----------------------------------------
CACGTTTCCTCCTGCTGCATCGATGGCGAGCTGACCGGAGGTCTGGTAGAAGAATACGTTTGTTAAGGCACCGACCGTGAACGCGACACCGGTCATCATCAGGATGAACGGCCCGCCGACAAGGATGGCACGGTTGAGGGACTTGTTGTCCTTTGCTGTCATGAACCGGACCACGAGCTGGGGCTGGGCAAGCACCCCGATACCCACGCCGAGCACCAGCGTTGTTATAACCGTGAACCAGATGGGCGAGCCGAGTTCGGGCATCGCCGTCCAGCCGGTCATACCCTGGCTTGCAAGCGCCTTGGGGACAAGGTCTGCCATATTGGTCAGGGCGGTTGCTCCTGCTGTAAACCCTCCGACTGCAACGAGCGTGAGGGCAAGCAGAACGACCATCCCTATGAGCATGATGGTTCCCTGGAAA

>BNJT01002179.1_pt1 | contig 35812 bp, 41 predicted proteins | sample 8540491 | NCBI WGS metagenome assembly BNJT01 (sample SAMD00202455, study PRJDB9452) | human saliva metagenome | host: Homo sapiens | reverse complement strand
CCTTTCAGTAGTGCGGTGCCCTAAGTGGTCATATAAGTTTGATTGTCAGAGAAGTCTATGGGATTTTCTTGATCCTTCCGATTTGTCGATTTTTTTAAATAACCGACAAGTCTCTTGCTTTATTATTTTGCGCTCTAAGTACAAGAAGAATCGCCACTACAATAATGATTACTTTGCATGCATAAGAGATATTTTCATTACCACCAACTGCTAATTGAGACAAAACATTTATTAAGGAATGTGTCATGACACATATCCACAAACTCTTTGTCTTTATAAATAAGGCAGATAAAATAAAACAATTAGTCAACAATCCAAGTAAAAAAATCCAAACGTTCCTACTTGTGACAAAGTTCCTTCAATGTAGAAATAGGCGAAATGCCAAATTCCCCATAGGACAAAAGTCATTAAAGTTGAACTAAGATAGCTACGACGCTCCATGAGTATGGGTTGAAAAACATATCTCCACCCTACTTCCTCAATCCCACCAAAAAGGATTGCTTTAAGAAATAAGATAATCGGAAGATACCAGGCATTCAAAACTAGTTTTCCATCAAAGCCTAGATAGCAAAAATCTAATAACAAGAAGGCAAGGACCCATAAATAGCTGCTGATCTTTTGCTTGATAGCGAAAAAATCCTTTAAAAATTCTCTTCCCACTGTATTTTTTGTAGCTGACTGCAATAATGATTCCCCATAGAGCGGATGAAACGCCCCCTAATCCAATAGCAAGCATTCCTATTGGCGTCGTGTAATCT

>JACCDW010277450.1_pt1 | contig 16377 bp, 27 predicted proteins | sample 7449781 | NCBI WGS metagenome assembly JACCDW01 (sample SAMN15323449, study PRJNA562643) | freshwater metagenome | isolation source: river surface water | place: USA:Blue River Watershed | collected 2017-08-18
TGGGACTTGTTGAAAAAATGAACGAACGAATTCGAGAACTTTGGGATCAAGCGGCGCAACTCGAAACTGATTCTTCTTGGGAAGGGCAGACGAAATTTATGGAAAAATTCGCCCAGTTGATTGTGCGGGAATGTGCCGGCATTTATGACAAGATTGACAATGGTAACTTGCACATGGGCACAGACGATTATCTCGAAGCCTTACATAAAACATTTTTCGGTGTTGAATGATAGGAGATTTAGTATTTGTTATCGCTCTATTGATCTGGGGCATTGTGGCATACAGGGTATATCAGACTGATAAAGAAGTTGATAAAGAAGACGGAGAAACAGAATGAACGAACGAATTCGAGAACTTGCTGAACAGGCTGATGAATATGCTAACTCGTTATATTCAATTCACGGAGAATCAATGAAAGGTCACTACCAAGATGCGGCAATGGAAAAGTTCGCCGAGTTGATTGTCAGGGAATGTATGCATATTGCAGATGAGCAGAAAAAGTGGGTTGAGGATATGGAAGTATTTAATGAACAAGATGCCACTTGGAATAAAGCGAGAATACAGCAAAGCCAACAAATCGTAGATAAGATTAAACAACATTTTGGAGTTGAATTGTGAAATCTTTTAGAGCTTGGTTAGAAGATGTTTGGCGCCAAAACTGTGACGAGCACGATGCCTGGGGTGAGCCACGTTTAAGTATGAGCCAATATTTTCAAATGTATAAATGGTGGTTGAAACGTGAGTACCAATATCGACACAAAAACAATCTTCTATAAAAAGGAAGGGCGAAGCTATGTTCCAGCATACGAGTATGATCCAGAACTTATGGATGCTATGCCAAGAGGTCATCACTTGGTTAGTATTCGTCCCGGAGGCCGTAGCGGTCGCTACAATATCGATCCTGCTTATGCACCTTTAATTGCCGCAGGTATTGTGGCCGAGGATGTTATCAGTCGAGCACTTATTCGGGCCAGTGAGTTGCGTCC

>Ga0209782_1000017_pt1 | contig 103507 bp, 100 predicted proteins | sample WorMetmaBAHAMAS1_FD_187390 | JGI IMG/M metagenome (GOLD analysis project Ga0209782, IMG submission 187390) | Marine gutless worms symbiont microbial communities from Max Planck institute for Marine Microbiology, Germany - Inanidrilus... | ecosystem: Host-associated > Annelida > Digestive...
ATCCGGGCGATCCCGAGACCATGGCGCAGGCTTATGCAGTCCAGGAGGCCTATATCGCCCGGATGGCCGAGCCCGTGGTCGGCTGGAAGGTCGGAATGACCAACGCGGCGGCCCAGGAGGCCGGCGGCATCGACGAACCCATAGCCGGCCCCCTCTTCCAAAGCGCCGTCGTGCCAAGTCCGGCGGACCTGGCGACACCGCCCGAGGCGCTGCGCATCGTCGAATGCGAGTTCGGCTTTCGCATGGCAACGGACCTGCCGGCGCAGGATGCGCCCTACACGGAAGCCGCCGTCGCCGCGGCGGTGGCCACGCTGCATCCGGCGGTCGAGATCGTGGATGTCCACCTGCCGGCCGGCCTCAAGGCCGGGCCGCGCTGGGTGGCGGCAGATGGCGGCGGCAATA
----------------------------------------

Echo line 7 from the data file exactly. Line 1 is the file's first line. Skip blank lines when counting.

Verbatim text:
ATCCGGGCGATCCCGAGACCATGGCGCAGGCTTATGCAGTCCAGGAGGCCTATATCGCCCGGATGGCCGAGCCCGTGGTCGGCTGGAAGGTCGGAATGACCAACGCGGCGGCCCAGGAGGCCGGCGGCATCGACGAACCCATAGCCGGCCCCCTCTTCCAAAGCGCCGTCGTGCCAAGTCCGGCGGACCTGGCGACACCGCCCGAGGCGCTGCGCATCGTCGAATGCGAGTTCGGCTTTCGCATGGCAACGGACCTGCCGGCGCAGGATGCGCCCTACACGGAAGCCGCCGTCGCCGCGGCGGTGGCCACGCTGCATCCGGCGGTCGAGATCGTGGATGTCCACCTGCCGGCCGGCCTCAAGGCCGGGCCGCGCTGGGTGGCGGCAGATGGCGGCGGCAATA